The teen portion of the PDFA website is dedicated to teens who already experience drug-abuse. The television commercials are aimed at petrifying teenagers of the long-term risks. The print ads show horrific images of drug-abusers. These avenues do not reach out to the experiences and attitudes teenagers face in their complicated lives. Without properly educating and motivating teens to avoid drugs, they will not make the single-most important behavioral change this campaign wishes to address – resistance.

What population needs the most support? Easy answer – Teenagers
In the United States today, what age group is most vulnerable to drug-use? “There is evidence of a substantial increase in teen use of both cigars and marijuana over the last decade,” (7). A study done by the Partnership for a Drug-Free America found that “nearly one in five teens has tried prescription medication,” and “one in ten teens report abusing cough medicine to get high.” Teen drug abuse is also increasing among inhalants -“Teen trial of inhalants has increased over the past three years to an alarming twenty percent,” (8). Why, then, does the Partnership for a Drug-Free America campaign seem to target parents just as much as it does teenagers, if not more? The mediums through which the campaign advertises the most (television, radio, print ads) simply scare teenagers or empower parents – parents that are not at risk for drug-abuse.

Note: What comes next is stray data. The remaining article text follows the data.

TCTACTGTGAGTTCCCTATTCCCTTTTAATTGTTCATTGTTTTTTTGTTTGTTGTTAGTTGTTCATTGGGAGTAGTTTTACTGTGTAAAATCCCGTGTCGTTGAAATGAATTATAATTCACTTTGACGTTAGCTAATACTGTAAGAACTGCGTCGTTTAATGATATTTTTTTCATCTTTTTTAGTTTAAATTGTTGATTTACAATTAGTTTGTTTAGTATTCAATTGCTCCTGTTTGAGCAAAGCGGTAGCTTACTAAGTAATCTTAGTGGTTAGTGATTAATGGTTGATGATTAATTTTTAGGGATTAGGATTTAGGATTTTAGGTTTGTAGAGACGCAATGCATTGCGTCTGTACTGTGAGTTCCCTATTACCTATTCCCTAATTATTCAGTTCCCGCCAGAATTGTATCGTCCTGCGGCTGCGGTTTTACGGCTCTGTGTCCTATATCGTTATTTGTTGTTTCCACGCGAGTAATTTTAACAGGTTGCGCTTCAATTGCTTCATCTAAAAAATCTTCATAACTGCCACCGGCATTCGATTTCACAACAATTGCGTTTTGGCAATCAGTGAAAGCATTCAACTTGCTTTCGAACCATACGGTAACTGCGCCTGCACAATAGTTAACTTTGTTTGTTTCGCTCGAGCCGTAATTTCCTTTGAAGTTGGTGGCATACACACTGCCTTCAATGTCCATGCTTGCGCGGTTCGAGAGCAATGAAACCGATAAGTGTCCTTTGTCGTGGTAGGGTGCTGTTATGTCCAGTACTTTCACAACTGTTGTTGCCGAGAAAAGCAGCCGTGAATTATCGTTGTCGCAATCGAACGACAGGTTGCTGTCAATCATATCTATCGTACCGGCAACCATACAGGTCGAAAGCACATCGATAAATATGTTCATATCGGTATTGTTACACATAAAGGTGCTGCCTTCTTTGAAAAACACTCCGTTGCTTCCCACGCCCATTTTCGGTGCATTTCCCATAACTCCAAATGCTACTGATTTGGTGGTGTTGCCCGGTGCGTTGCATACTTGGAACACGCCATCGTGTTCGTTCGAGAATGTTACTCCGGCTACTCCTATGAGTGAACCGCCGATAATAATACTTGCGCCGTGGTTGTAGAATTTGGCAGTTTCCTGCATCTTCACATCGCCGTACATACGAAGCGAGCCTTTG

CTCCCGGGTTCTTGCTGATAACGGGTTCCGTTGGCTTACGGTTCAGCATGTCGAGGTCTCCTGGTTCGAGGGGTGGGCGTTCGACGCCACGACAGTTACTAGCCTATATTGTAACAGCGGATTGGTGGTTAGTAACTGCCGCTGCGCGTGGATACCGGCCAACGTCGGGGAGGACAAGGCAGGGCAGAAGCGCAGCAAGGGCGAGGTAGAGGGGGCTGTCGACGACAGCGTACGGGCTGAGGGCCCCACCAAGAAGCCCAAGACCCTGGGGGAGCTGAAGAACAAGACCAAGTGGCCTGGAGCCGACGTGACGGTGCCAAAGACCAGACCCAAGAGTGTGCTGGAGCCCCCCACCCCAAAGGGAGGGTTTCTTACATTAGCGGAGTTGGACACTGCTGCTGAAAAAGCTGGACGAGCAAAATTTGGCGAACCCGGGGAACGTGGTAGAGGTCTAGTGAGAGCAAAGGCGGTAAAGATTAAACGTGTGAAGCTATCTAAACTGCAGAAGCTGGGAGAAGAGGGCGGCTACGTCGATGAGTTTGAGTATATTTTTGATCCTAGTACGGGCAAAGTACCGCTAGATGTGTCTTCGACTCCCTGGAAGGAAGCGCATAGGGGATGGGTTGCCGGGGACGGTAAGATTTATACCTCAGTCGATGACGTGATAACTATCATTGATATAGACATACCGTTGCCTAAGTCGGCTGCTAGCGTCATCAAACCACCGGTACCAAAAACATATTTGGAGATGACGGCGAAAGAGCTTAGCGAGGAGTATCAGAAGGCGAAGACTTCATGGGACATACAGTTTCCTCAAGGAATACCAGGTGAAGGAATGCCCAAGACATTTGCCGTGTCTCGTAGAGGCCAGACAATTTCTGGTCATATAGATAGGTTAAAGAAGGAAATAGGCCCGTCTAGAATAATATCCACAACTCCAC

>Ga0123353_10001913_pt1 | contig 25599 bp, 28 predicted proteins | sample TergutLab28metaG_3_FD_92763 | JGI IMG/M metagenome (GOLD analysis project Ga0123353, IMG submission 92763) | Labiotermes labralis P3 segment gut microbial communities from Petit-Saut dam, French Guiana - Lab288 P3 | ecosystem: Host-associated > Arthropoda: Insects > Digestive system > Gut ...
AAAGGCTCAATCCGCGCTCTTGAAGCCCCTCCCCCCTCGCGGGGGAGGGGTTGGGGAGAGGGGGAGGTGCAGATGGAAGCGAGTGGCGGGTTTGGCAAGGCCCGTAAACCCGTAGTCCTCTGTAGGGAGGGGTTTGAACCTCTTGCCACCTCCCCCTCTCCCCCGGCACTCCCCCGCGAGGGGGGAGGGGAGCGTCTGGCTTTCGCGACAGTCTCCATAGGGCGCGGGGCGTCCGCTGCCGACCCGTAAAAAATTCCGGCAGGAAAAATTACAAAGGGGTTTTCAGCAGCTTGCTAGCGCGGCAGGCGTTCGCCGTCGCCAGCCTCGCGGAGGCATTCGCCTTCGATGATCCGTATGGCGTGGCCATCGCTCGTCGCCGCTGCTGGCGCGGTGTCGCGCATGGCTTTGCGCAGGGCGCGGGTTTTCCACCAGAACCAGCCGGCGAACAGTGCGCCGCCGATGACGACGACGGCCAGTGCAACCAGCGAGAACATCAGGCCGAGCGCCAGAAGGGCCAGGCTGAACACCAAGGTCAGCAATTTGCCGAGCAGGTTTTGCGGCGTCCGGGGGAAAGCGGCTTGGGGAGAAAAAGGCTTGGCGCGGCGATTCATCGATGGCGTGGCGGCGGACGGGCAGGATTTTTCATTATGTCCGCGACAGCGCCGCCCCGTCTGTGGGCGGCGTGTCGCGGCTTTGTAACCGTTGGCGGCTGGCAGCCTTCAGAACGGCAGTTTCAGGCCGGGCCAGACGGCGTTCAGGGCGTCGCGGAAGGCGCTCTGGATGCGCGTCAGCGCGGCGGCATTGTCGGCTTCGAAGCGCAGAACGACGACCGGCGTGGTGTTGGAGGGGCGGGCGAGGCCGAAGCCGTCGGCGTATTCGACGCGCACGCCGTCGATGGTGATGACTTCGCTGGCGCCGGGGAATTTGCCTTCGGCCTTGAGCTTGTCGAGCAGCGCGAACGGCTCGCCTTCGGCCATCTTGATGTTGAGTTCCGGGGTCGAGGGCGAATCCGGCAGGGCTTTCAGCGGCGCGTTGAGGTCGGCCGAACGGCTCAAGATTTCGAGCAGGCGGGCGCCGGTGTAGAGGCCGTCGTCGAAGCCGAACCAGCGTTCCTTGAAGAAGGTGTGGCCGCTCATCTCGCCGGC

The website homepage for the PDFA contains more links directed towards parents than it does any other population. While it is certainly important to educate parents and encourage them to talk about drug-use with their children, we cannot neglect to address the most important group - teenagers. Statistics show that parents are already addressing this issue with their children and it is proving to be idle. “Nine out of ten parents say they have talked to their teen about the dangers of drugs, yet fewer than one third of teens say they [actually] learn a lot about the risks of drugs from their parents,” (8). For a campaign to put so much emphasis into addressing parents is ineffective. Perhaps addressing teenagers to a greater degree would prove beneficial. Perhaps using role models teenagers admire would be more effective.